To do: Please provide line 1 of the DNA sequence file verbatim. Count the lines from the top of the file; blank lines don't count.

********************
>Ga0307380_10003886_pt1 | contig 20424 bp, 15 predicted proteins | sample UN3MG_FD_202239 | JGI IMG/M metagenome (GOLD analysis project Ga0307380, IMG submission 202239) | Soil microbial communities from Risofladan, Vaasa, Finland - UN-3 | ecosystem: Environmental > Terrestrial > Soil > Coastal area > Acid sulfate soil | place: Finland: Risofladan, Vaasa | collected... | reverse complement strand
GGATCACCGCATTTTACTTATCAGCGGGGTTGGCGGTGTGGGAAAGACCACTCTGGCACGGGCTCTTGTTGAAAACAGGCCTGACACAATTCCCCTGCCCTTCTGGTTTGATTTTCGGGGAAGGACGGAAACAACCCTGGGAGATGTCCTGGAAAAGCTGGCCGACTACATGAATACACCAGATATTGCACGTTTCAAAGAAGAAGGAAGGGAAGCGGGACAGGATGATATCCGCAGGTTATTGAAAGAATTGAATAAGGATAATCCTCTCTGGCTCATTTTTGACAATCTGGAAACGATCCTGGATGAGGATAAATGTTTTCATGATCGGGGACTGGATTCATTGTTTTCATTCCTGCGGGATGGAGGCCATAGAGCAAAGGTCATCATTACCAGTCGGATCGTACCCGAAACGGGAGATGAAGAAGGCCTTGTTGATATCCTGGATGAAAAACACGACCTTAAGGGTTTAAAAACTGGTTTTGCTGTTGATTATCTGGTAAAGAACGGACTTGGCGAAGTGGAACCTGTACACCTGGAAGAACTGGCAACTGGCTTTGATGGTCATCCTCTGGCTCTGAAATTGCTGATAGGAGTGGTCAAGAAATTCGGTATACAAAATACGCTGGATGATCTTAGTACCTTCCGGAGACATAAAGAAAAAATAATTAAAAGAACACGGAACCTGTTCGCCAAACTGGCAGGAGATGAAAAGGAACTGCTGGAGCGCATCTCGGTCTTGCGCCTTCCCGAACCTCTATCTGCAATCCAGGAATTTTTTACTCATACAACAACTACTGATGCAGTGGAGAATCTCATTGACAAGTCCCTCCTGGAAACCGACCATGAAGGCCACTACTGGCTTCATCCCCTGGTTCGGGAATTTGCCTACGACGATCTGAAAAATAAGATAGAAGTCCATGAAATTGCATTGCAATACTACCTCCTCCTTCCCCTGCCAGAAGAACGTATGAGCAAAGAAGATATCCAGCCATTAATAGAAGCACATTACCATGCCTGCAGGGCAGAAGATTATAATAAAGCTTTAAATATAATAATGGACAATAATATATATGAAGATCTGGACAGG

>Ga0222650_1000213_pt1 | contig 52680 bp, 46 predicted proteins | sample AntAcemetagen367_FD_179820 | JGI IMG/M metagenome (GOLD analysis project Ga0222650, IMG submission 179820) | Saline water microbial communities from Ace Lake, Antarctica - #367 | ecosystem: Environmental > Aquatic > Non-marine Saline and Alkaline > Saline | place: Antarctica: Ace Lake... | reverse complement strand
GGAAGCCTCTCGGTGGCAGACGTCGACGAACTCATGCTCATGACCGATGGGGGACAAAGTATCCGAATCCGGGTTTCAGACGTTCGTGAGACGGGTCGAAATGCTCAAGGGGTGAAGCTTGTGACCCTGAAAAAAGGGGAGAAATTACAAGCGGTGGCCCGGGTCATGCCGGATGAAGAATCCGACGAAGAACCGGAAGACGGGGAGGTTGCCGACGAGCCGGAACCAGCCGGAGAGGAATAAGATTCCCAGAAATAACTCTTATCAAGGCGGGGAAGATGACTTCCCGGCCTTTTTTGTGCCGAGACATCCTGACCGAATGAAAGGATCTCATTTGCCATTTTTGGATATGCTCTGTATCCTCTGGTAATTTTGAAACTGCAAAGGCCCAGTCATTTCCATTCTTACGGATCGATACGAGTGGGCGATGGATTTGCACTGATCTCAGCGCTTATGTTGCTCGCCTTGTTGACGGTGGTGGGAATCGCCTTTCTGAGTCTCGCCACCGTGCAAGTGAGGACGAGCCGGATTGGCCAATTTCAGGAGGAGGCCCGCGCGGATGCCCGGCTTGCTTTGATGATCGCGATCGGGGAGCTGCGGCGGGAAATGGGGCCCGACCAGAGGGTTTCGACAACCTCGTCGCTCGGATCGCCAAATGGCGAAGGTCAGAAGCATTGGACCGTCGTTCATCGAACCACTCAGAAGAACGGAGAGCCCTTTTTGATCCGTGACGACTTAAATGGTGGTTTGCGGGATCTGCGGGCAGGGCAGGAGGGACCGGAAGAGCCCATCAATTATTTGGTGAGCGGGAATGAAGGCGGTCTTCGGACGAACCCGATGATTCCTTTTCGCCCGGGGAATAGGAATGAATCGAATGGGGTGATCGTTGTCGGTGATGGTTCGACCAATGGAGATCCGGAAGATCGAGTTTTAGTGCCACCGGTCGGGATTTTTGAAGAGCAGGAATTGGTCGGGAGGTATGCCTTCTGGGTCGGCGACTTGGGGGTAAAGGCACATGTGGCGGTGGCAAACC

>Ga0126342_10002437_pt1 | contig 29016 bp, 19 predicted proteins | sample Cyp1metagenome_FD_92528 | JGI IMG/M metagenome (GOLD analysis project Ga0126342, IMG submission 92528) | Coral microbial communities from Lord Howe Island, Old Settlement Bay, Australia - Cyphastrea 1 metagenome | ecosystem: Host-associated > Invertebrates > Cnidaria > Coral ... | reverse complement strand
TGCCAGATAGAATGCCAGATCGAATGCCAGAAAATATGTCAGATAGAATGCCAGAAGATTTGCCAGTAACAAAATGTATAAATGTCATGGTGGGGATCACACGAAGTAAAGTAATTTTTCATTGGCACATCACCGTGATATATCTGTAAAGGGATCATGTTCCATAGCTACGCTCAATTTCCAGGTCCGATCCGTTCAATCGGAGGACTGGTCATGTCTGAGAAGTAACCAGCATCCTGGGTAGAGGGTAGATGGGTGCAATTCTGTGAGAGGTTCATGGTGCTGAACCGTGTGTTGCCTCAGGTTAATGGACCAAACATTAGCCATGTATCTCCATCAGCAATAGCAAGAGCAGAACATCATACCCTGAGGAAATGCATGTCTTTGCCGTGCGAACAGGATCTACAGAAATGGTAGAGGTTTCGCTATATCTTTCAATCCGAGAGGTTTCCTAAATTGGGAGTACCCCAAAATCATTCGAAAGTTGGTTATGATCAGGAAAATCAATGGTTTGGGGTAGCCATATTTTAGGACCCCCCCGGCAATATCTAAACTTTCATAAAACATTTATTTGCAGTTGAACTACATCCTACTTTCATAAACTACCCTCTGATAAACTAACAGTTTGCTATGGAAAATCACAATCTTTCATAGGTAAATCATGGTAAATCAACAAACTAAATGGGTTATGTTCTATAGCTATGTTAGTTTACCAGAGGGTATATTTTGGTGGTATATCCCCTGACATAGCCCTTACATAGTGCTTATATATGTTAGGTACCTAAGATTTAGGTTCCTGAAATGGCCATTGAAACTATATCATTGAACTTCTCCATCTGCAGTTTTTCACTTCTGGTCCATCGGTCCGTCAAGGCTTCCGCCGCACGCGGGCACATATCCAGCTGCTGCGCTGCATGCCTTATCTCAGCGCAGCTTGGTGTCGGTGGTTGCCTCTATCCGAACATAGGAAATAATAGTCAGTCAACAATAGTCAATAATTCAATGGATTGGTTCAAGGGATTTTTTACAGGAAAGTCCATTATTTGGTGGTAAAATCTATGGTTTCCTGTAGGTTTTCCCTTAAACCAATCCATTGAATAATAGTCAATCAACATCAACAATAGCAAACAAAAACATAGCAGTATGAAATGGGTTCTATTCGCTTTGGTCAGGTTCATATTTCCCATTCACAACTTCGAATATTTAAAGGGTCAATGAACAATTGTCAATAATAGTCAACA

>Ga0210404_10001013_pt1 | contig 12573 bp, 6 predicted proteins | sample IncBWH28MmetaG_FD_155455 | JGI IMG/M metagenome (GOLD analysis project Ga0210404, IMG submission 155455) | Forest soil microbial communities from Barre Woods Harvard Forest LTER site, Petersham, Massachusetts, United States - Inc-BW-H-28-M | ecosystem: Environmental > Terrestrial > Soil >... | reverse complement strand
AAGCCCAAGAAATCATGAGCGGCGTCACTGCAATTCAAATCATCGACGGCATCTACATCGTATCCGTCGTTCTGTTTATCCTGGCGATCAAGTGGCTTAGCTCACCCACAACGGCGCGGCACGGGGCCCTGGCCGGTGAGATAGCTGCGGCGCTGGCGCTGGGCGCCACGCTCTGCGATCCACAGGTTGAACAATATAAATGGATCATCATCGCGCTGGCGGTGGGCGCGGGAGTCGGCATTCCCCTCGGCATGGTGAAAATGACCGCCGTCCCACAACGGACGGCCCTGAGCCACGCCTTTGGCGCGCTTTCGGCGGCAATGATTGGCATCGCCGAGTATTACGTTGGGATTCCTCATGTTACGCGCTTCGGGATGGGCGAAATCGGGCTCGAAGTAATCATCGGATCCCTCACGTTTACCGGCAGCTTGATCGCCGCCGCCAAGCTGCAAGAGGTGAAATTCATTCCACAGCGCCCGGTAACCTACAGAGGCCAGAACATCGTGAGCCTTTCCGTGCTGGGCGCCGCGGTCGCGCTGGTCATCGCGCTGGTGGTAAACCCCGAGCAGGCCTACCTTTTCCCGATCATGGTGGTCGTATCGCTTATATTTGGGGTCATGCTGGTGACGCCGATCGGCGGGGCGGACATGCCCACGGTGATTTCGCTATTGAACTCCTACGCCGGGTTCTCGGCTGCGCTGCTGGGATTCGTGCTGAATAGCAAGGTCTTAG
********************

>Ga0307380_10003886_pt1 | contig 20424 bp, 15 predicted proteins | sample UN3MG_FD_202239 | JGI IMG/M metagenome (GOLD analysis project Ga0307380, IMG submission 202239) | Soil microbial communities from Risofladan, Vaasa, Finland - UN-3 | ecosystem: Environmental > Terrestrial > Soil > Coastal area > Acid sulfate soil | place: Finland: Risofladan, Vaasa | collected... | reverse complement strand